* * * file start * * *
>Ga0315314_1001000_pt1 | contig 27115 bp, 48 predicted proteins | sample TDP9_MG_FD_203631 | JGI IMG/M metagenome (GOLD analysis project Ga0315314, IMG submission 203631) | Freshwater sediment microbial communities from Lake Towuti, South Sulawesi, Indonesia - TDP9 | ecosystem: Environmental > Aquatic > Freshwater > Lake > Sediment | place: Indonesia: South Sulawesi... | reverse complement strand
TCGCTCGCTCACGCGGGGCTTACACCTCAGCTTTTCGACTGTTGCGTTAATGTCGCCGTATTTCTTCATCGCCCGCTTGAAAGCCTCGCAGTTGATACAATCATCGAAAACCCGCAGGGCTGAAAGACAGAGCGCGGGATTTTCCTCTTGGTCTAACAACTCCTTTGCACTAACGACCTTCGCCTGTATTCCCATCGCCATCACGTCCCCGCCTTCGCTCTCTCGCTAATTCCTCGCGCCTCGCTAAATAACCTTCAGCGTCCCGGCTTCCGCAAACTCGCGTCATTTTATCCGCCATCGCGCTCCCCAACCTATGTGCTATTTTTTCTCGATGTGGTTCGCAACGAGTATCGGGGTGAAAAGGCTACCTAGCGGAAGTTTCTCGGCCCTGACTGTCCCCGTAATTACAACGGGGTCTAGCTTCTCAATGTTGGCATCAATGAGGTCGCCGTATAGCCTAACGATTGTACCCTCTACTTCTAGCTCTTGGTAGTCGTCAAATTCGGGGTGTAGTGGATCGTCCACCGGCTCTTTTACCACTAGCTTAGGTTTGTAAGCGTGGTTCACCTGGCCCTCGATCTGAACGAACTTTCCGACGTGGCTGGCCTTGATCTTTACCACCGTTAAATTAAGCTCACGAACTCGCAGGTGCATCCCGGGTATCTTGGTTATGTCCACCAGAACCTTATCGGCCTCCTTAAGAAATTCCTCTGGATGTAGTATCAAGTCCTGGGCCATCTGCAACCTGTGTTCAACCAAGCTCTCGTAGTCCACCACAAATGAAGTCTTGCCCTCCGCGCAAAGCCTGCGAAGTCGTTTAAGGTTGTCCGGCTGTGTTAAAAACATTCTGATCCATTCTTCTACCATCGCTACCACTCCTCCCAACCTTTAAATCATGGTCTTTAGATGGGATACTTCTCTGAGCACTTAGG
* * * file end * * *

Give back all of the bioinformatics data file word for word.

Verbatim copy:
>Ga0315314_1001000_pt1 | contig 27115 bp, 48 predicted proteins | sample TDP9_MG_FD_203631 | JGI IMG/M metagenome (GOLD analysis project Ga0315314, IMG submission 203631) | Freshwater sediment microbial communities from Lake Towuti, South Sulawesi, Indonesia - TDP9 | ecosystem: Environmental > Aquatic > Freshwater > Lake > Sediment | place: Indonesia: South Sulawesi... | reverse complement strand
TCGCTCGCTCACGCGGGGCTTACACCTCAGCTTTTCGACTGTTGCGTTAATGTCGCCGTATTTCTTCATCGCCCGCTTGAAAGCCTCGCAGTTGATACAATCATCGAAAACCCGCAGGGCTGAAAGACAGAGCGCGGGATTTTCCTCTTGGTCTAACAACTCCTTTGCACTAACGACCTTCGCCTGTATTCCCATCGCCATCACGTCCCCGCCTTCGCTCTCTCGCTAATTCCTCGCGCCTCGCTAAATAACCTTCAGCGTCCCGGCTTCCGCAAACTCGCGTCATTTTATCCGCCATCGCGCTCCCCAACCTATGTGCTATTTTTTCTCGATGTGGTTCGCAACGAGTATCGGGGTGAAAAGGCTACCTAGCGGAAGTTTCTCGGCCCTGACTGTCCCCGTAATTACAACGGGGTCTAGCTTCTCAATGTTGGCATCAATGAGGTCGCCGTATAGCCTAACGATTGTACCCTCTACTTCTAGCTCTTGGTAGTCGTCAAATTCGGGGTGTAGTGGATCGTCCACCGGCTCTTTTACCACTAGCTTAGGTTTGTAAGCGTGGTTCACCTGGCCCTCGATCTGAACGAACTTTCCGACGTGGCTGGCCTTGATCTTTACCACCGTTAAATTAAGCTCACGAACTCGCAGGTGCATCCCGGGTATCTTGGTTATGTCCACCAGAACCTTATCGGCCTCCTTAAGAAATTCCTCTGGATGTAGTATCAAGTCCTGGGCCATCTGCAACCTGTGTTCAACCAAGCTCTCGTAGTCCACCACAAATGAAGTCTTGCCCTCCGCGCAAAGCCTGCGAAGTCGTTTAAGGTTGTCCGGCTGTGTTAAAAACATTCTGATCCATTCTTCTACCATCGCTACCACTCCTCCCAACCTTTAAATCATGGTCTTTAGATGGGATACTTCTCTGAGCACTTAGG